Seven rooms in La Fureur de ce que je pense. Photos by Caroline Laberge
Marie Brassard, who was recently awarded the Order of Arts and Letters of Quebec, is the grande dame of Quebec theatre and a former collaborator of the legendary Robert Lepage, with whom she travelled the globe for 15 years. After her first solo, Jimmy -Creature of My Dreams touring 22 countries to her latest, Peepshow, starring Xavier Dolan mainstay actress Monia Chokri, she is now directing a series of collages of the intense, Faulkner-esque writings of Quebecoise writer Nelly Arcan.
Brassard’s play, Le Fureur de ce que e Pense, being presented at Festival TransAmeriques 2017, goes beyond the trashy media obsession with Arcan (who ended her own life way too soon) and portrays her writings and life in the poetic light they deserve. Some of Quebec’s best actresses become inspired by the writer, who’s been praised as a philosopher by Margaret Atwood and as a writer’s writer by Nancy Huston.
James Oscar: You’ve often spoken about incredible stories of the old Montreal that was part of Nelly Arcan’s formative years — the late ’90s and this loft building you lived in.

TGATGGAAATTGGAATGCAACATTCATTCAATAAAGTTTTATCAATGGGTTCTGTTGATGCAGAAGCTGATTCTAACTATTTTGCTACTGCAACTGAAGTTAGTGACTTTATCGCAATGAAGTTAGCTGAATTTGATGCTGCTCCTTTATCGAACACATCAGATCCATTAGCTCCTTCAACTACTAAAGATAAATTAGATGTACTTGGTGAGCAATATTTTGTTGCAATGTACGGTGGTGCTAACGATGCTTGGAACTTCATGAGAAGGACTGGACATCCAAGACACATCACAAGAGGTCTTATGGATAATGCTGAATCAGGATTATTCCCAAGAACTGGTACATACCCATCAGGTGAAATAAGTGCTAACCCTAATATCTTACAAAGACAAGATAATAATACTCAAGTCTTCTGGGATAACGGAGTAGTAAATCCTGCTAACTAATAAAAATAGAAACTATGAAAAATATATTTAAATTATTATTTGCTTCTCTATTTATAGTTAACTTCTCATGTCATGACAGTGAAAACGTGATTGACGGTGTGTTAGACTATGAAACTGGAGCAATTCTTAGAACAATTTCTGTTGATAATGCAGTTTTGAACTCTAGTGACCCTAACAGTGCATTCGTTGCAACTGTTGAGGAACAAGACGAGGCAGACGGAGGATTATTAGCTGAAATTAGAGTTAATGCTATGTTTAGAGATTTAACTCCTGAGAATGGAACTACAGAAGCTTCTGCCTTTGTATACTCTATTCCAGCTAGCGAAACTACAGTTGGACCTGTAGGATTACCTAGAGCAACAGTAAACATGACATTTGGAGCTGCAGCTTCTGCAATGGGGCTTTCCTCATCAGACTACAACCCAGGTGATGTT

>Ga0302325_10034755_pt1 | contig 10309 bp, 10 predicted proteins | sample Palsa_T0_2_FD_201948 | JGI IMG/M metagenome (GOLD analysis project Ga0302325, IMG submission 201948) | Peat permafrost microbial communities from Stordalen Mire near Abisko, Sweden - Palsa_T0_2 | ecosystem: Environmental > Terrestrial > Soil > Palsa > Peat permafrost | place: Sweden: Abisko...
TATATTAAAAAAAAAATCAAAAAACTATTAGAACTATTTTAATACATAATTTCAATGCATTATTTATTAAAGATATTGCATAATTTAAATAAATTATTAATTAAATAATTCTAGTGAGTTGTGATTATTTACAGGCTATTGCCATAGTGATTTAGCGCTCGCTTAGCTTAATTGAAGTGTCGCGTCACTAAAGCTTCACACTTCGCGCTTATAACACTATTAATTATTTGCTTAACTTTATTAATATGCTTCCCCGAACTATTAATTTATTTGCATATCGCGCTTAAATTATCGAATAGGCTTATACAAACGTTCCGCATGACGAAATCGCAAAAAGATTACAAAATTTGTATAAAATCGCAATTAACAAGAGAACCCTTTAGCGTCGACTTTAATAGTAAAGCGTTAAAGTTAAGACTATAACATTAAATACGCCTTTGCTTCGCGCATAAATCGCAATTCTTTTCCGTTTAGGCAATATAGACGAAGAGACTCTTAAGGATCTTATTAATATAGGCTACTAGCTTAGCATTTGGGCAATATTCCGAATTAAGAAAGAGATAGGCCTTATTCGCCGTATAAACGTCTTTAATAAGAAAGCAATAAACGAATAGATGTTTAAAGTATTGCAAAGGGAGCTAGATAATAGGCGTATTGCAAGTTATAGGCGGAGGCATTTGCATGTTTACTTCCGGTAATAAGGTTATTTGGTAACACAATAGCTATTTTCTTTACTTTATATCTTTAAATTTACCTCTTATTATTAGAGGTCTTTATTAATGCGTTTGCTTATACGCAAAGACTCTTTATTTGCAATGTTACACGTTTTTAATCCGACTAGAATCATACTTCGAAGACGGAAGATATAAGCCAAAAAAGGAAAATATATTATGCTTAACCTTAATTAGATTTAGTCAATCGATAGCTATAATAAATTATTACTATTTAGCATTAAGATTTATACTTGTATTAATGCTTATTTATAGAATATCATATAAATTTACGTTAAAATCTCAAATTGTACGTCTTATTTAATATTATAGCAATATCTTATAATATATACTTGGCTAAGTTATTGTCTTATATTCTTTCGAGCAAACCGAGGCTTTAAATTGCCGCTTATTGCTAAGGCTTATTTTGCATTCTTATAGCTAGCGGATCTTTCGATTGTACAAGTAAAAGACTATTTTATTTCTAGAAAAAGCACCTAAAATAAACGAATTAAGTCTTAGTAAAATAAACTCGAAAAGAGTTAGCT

Marie Brassard: The building was extraordinary and for 20 years and was inhabited by artists of all ages and disciplines. I wrote a show about this place called La Noirceur (The Darkness). One day, like what happens in many cities, there were real estate people who bought the building and slowly the residents were chased out. We were victims of this violent gentrification, and with a great sadness, bit by bit the area was being transformed by the violence of this real estate development. The years at 10 Ontario were incredible because we lived with so much freedom.
There was no uniformization that people try and impose more and more — as much in architecture like in the Quartier de Spectacles. I am not a fan of that. I believe culture must be alive and should manifest itself in all possible ways and aesthetics in all the neighbourhoods. At night, I could see each window lighting up one by one and I knew that behind every window there was as an extraordinary story I would never know. Nelly Arcan was developing her craft in that era.
JO: Maybe it is a big leap but, as a man, her novel Folle is hard to read since it really is an eye-opening slap in the face. It zeroes in on how destructive the male gaze on women is — more than any book I have ever read. I think of those unscrupulous real estate developers almost like colonizing these artist neighborhoods and the way Arcan wrote about men staring at her body. I find something common in this uniformization or appropriation of art neighborhoods and the commodization of the female body that she so viscerally wrote about.